The government’s request for the Nursing and Midwifery Council to regulate nursing associates will require a “full and thorough” debate by the NMC, its chief executive and registrar has said.
Last week Jeremy Hunt announced that regulation was a “necessary and proportionate requirement” for nursing associates, ending months of speculation.
Because those in the new role will be able to administer medicines, he said a “stronger regime of assurance” was necessary to ensure safe and effective practice.
- Jeremy Hunt asks NMC to regulate new nursing associate role
- Exclusive: NMC ‘could’ regulate nursing associates if asked to
The NMC has said it will decide whether to agree to the health secretary’s request at its next council meeting on 25 January. In an interview with Nursing Times, Jackie Smith said the regulator would consider a number of issues before it reached a decision, including whether it could afford to regulate associates and if it had the capacity to do so.
She stated that nurses would not see an increase in their annual registration fee as a result of nursing associate regulation, but nursing associates themselves would be charged. Ms Smith said it was “extremely unlikely” it would be more than the current annual fee for nurses of £120.
“Actually the decision for the NMC council is very simple”
Ms Smith told Nursing Times she expected the NMC council to consider other factors as well, including the impact on the NMC’s wider programme of work, such as its ongoing review of pre-registration education standards for nurses.
She said: “Some of the issues I expect the council will want to raise are who is paying for this, and how is it going to be done, how long will it take, is the Department of Health going to give us the changes to legislation we need [to set up the system] and what is happening to these people while they are undergoing their training?”
Ms Smith said she believed it would take at least two years to establish a regulation system for associates, due to the need for legislative changes. However, she said the NMC realised it was “imperative” the system could be set up by January 2019, when the first cohort of trainees would qualify.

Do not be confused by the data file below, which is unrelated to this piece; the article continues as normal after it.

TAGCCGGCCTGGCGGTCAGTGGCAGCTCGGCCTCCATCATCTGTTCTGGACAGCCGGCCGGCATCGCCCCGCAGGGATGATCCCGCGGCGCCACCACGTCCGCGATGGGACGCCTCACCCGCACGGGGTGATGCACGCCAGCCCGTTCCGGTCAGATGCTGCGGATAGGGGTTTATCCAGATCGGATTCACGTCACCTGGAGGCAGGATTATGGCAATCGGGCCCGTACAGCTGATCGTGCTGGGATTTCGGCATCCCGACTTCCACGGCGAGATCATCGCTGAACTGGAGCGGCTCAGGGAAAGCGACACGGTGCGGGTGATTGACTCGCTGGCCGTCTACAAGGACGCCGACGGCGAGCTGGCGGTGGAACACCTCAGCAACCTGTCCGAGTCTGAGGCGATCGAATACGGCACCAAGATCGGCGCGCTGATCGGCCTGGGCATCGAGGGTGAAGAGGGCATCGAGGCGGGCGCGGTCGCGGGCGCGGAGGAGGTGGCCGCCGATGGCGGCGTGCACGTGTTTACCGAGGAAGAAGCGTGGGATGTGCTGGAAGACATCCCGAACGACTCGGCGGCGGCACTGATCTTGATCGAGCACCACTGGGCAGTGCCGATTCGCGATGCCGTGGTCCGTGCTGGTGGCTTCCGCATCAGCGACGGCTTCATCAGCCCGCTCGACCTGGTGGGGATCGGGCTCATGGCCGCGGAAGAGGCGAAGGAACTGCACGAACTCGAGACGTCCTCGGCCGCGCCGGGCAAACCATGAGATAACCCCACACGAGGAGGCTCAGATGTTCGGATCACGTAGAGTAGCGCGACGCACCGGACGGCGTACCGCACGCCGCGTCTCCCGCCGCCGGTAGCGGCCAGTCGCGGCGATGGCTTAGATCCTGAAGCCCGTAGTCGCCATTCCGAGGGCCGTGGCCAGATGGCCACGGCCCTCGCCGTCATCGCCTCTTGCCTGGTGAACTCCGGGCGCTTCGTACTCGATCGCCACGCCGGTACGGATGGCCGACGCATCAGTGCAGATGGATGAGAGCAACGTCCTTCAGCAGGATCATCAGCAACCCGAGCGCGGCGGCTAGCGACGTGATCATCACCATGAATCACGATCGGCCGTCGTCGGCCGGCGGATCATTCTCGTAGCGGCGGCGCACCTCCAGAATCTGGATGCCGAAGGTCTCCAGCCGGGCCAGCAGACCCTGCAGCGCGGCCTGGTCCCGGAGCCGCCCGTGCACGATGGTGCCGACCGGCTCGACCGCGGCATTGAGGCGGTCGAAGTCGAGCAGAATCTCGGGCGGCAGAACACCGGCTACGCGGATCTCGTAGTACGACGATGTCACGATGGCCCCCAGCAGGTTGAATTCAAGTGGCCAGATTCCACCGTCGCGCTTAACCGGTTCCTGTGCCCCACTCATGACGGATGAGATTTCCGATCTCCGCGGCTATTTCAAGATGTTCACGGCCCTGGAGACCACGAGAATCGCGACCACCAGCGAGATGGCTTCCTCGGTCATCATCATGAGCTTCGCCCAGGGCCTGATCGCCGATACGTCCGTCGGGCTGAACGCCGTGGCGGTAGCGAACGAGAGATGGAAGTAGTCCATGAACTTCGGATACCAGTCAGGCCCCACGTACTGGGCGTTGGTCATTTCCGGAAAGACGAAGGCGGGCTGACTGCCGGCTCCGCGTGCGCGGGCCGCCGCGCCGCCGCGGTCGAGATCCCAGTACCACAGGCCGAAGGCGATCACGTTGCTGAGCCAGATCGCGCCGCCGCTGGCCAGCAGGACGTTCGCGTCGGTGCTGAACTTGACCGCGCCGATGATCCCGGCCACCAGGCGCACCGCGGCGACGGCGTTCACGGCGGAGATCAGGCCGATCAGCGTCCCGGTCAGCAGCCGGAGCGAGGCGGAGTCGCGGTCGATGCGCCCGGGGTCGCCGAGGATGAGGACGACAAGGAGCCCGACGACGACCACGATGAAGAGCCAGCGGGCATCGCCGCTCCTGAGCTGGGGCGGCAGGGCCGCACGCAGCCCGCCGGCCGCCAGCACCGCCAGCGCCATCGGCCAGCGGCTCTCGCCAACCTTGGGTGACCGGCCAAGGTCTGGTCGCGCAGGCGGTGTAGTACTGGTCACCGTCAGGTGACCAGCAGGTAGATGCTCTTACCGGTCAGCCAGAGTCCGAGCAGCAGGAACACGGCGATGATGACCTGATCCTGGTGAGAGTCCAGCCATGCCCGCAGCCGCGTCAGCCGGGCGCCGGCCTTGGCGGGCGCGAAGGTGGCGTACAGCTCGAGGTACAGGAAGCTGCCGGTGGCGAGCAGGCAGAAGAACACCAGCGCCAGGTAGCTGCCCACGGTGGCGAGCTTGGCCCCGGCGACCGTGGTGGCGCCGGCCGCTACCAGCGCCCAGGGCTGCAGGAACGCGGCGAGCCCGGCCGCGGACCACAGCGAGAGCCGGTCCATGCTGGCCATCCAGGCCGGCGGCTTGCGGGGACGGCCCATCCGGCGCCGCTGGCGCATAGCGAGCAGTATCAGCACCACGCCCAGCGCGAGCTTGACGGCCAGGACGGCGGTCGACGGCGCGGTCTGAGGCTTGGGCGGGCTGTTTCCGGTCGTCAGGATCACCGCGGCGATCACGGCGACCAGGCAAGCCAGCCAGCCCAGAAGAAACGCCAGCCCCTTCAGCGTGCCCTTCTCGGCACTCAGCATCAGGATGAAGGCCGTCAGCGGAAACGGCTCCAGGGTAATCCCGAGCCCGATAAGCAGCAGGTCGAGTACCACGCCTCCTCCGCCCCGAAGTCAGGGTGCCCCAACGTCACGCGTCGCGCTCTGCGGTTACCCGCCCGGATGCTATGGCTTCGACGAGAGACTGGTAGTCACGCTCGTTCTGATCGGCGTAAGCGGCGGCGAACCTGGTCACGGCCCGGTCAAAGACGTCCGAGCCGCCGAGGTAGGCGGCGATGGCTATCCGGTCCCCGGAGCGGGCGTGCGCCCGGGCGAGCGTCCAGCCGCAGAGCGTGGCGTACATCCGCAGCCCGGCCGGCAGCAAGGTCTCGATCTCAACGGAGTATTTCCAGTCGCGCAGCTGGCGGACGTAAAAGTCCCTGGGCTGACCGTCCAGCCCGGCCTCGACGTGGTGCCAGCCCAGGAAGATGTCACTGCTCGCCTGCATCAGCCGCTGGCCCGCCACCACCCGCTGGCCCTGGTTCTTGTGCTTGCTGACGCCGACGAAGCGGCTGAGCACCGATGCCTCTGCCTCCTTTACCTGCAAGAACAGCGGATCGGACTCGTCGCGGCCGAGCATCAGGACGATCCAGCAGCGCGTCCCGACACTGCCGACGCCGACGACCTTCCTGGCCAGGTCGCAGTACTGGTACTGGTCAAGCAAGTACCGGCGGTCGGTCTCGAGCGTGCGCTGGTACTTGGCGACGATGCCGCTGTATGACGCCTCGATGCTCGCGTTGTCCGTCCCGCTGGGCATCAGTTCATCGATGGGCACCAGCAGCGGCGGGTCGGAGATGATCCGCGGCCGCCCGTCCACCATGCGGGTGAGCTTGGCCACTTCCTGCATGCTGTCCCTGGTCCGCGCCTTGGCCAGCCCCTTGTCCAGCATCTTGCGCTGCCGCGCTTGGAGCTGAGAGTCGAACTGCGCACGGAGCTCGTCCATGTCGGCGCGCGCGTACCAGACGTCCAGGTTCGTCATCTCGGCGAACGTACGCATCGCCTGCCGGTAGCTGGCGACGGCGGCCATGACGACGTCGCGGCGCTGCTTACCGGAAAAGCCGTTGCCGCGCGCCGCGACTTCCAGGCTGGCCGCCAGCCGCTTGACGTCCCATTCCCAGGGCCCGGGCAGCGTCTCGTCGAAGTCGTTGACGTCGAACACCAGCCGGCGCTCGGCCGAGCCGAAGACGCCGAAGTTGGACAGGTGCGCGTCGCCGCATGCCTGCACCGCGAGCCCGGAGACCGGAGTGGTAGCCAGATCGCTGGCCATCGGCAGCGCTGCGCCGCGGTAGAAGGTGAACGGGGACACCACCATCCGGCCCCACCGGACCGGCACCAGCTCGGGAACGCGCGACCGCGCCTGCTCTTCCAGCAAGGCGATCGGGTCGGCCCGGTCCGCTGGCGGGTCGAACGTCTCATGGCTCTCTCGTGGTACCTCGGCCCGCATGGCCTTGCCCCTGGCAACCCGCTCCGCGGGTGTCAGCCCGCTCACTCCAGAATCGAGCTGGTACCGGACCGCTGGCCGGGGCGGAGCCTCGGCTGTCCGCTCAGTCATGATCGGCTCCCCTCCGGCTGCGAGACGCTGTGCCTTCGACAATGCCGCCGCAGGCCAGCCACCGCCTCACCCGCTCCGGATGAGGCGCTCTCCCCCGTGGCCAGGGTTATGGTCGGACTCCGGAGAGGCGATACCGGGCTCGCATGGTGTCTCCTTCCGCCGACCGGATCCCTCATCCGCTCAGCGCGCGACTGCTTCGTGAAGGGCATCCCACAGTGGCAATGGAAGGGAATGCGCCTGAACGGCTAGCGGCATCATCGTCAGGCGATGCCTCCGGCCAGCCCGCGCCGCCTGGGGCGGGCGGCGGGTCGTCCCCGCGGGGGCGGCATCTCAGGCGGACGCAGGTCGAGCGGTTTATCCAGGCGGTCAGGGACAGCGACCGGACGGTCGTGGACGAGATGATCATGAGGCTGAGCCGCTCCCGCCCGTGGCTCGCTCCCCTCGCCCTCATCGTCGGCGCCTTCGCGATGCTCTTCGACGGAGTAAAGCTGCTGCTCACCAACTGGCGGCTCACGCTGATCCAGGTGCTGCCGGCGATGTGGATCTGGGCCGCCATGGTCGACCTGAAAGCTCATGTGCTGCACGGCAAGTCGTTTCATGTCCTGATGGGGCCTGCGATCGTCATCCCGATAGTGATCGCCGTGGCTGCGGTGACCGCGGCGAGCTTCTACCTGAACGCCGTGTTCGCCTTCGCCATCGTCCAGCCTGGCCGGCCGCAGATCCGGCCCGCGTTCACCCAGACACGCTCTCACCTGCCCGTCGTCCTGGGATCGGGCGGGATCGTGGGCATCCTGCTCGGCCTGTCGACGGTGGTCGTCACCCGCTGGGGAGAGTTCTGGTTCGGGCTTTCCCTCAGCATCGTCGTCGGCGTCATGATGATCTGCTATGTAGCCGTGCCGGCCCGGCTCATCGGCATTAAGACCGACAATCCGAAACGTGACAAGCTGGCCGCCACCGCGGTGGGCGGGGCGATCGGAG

Last month, the body that oversees the NMC – the Professional Standards Authority – said it could not yet come to a conclusion about whether nursing associates should be regulated due to a lack of evidence about the scope of the role.
But Ms Smith highlighted that the NMC itself was only being asked to consider if it was the right body to regulate nursing associates, rather than whether or not the new role should be regulated.
“Actually the decision for the NMC council is very simple – should we do it or somebody else? But it does require a full and thorough debate,” she said.
Nt editorial jackie smith
She added: “The council won’t be debating whether regulation is appropriate. It will just be whether we do it. Can it do it in terms of its stretch, commitments, and its broader programme.
“We have almost 700,000 registrants on our register. We can set standards, we can put people on the register, we can apply revalidation, we can apply fitness to practise. It’s not as if the mechanisms aren’t there,” she noted.
“I can’t judge what the council might say in January… But I think it’s unlikely that they are going to conclude they don’t have enough information to decide whether the NMC should be the regulator,” said Ms Smith.